A Sixth Sense

When my oldest daughter turned 15 and my youngest daughter turned 3, strange things began to happen.

The TV turned on and off all day. No matter how often I shut the kitchen cabinets and drawers, they were always open. I’d put toys and books away, and the next minute they were on the floor again. I kept getting pinched and slapped, and I was even head-butted a couple of times. I was pretty sure we had a poltergeist.
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(Insane teenager freaking out. And a lady in a red shirt.)

But the psychic I hired to rid my home of this supernatural disturbance had a different idea. “Although teenagers attract destructive spirits because they’re basically horrible people, I don’t think it’s a poltergeist. I think you just have a toddler,” she said in a really creepy voice.

A toddler? It all began to make sense. My toddler had been possessed by a demon. I began listing all the strange occurrences and felt she had a point.

If your toddler exhibits the following behavior, it might be inhabited by one of Satan’s minions.minions

(Minions even look like toddlers.)

  • Projectile vomiting
  • High-pitched shrieking in the middle of the night (causing me to jump out of bed and run into the door frame)
  • Appearing out of nowhere
  • Babbling in a foreign tongue
  • Standing by the bed watching you sleep
  • Talking to “friends” you can’t see
  • Jumping out from behind couches
  • Rattling and slowly turning doorknobs
  • Heavy, loud mouth breathing
  • An aversion to water
  • The disappearance of utensils
  • An overabundance of drool
  • Inexplicable toilet flushing
  • Random blood stains
  • Boogers streaked on the walls

This is just a short list of all the demonic symptoms exhibited by my 3-year-old daughter. And although I was relieved my teenage daughter hadn’t invited a poltergeist to live in her bedroom, she was still a teenager. So, there’s that.

A Brief History of Children

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When silly, old Eve chose wisdom over nudity in the garden of Eden, what was her punishment? That she would be fruitful and multiply. In non-biblical words, she was doomed to have children. Seems like the penalty didn’t really fit the crime.

Did she understand, as she grew rounder and larger and moodier, that a parasitic growth was stealing her nutrients, sleep and sanity? When the baby started kicking, did she consider the fact she might be possessed by an evil spirit? She was correct.

There were no childbirth magazines, no social media sites, no mommy blogs–nothing. She was alone. In the wilderness. With a baby. (Yes, Adam was there. Not sure what he was doing. Probably renaming animals and practicing his Tarzan yell.)

Depending on your level of belief in evolution, fast forward thousands (more likely hundreds of thousands of years) and motherhood has become a thing. I guess it caught on, even though the process is brutal, bloody, hormonal and excruciating. And that’s not even considering toddlers and teenagers.

As mothers there is only one absolute when it comes to raising children: You have NO control.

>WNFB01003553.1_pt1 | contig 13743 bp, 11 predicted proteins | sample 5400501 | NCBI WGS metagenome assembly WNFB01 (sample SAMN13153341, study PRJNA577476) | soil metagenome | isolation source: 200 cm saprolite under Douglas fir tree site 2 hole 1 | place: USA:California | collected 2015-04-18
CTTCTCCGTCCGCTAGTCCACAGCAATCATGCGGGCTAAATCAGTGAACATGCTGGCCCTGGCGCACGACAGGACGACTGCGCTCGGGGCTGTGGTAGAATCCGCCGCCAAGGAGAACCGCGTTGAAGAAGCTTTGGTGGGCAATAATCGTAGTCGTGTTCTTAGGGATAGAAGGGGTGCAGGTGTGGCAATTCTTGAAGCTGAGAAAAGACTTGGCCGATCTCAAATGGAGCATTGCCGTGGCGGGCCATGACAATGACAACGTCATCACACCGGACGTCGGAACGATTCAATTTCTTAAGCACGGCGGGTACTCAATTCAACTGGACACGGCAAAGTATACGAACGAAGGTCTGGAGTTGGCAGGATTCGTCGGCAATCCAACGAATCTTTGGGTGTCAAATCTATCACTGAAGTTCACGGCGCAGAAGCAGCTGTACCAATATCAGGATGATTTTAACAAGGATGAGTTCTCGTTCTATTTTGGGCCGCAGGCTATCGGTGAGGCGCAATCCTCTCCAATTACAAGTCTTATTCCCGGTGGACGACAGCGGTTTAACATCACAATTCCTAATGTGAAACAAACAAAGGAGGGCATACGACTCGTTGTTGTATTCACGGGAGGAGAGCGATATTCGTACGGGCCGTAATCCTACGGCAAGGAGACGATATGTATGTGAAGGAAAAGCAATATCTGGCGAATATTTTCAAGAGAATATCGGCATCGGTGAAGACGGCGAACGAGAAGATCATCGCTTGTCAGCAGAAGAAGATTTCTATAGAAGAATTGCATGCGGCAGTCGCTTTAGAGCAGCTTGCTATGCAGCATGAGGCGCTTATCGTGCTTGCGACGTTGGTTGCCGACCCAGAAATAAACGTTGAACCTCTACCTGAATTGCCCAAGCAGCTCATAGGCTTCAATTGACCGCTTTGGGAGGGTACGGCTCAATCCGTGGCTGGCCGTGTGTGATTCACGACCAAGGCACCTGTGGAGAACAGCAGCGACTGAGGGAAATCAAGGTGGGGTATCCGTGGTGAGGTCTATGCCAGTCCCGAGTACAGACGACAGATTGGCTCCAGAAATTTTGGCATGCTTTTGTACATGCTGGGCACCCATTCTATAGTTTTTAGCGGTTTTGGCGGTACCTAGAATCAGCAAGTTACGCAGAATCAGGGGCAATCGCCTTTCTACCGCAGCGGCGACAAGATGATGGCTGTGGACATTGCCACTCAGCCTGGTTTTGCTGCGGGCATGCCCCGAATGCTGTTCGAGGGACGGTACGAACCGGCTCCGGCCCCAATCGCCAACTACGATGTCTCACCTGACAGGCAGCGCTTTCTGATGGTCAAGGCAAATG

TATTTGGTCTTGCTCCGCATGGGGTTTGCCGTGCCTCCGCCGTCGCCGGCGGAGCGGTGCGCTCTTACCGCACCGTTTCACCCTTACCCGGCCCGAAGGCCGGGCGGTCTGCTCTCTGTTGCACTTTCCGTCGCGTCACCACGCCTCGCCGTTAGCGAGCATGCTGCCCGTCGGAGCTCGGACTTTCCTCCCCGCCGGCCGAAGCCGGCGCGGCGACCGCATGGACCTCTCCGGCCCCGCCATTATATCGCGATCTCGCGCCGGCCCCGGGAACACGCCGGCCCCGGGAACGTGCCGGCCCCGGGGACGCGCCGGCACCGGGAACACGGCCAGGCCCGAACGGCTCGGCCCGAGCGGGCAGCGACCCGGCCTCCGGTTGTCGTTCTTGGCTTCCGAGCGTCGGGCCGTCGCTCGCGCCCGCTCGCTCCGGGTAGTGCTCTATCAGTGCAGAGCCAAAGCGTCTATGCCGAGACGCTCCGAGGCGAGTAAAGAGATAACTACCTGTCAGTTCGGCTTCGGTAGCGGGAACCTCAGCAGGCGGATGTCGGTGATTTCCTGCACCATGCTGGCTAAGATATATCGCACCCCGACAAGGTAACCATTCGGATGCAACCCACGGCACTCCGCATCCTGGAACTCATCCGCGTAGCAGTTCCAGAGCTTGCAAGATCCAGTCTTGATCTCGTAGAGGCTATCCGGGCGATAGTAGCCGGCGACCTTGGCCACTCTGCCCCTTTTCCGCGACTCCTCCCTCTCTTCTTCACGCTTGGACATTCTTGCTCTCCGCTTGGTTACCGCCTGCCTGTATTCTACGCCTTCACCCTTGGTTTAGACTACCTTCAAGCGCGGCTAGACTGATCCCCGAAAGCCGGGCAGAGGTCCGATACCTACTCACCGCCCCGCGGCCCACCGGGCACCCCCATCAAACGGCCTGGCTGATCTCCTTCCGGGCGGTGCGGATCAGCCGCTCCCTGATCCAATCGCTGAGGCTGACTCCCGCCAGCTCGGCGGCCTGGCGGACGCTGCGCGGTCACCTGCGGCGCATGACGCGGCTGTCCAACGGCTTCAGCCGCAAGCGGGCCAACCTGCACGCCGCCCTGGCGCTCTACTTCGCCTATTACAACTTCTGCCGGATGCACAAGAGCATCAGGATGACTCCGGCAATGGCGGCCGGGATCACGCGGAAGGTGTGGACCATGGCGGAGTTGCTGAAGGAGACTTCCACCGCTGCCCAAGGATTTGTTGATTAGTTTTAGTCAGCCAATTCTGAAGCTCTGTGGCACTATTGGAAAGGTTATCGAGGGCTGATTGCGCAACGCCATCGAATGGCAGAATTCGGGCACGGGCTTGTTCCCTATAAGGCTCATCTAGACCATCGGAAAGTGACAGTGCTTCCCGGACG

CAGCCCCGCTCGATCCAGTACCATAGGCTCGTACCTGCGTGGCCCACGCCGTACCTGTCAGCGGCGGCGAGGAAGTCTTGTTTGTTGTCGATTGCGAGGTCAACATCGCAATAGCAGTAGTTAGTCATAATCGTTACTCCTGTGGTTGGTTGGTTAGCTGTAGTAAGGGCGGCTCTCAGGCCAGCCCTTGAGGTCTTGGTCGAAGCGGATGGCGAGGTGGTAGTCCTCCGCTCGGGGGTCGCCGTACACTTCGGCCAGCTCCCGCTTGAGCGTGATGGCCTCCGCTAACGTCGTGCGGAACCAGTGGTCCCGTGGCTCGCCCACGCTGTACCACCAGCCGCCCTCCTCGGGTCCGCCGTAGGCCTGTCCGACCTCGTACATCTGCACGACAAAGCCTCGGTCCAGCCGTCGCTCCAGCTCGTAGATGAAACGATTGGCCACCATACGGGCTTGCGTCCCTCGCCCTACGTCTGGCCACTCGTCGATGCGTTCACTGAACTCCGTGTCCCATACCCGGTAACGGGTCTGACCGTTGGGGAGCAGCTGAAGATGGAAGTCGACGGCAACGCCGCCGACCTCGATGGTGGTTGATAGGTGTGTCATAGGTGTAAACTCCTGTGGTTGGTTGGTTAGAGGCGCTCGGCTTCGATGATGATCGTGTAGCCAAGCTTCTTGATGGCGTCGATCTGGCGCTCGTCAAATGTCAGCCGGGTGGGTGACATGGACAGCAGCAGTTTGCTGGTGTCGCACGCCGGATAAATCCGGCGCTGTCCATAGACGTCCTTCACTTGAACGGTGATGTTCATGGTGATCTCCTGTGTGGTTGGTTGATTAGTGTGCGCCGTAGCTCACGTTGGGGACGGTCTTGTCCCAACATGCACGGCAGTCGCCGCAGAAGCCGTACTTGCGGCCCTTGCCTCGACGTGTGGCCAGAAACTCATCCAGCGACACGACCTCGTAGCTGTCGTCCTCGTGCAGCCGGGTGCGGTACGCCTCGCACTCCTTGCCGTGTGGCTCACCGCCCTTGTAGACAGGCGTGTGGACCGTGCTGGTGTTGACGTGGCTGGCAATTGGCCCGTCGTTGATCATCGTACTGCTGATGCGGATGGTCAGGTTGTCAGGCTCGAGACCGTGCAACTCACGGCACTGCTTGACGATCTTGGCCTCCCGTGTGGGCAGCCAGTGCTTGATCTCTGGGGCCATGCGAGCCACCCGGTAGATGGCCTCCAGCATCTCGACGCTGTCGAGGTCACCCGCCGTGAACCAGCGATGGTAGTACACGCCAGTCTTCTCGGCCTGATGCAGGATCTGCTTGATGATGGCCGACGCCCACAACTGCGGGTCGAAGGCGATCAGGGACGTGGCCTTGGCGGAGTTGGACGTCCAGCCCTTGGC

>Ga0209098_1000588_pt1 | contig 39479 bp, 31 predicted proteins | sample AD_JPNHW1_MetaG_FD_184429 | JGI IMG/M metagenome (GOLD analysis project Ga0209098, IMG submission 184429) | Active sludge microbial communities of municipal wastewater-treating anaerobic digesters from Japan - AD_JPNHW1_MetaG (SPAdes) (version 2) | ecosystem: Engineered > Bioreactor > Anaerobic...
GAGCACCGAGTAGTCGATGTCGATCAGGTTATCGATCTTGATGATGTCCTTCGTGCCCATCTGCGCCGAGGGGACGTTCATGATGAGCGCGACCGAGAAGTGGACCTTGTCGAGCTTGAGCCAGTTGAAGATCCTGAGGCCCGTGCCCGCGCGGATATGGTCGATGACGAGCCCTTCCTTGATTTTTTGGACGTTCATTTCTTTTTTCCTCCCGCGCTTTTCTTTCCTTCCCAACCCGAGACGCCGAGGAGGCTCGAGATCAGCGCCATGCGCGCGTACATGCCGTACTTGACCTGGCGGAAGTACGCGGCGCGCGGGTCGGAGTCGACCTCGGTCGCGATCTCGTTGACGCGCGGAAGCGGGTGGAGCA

Your kids will scheme, manipulate, scream, disobey, fight and lie right to your face. They’ll make you feel like you’re the worst parent in the entire universe, and they’ll have data to back up their claim. They’ll be ungrateful, unforgiving, cold, unreasonable and impossible. You’ll often feel like hiding under your bed with a bag of Oreos and a warm blanket. (Don’t bother. They’ll find you–and steal your Oreos.)

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(Daughter heading out to go clubbing? Just smile and nod.)

You’ll seriously worry that your kids will end up on COPS or Dog the Bounty Hunter, and you wonder how they’ll tolerate you visiting them in prison. You’ll get upsetting phone calls from teachers, irate emails from neighbors and you’ll start avoiding eye contact with parents at the grocery store. You’ll be convinced that once your kids have left home (whether through arrest or by other means) you’ll never hear from them again.

But.

One day.

You’ll find yourself having an enjoyable adult conversation with this person who once threatened to call social services on you. You’ll receive a text message with a smiley-face emoji and you won’t wonder if you’re being manipulated. Your kids will come for dinner and no one will storm off to another room and slam the door. It’s almost like interacting with humans!

You’ll realize these tiny terrorists who never let you have one ounce of privacy are suddenly pretty cool. They talk in coherent sentences and speak without complaining or retaliating. You’ll watch them try to reason with their own little toddler tyrants, and while you might have the occasional eye tic of sympathy, you’ll feel an unconditional love.

There’s no right way to be a mom. We get up every morning with the best intentions. Sometimes we succeed. More often we fail. There are no accolades, awards, thank-you notes, pats on the back or even an encouraging smile. We all feel we’ve done it wrong.

I’m sure every mother since Eve has experienced that overwhelming feeling of inadequacy as we teach these children how to adult. We can only pray they’ll do better than we did.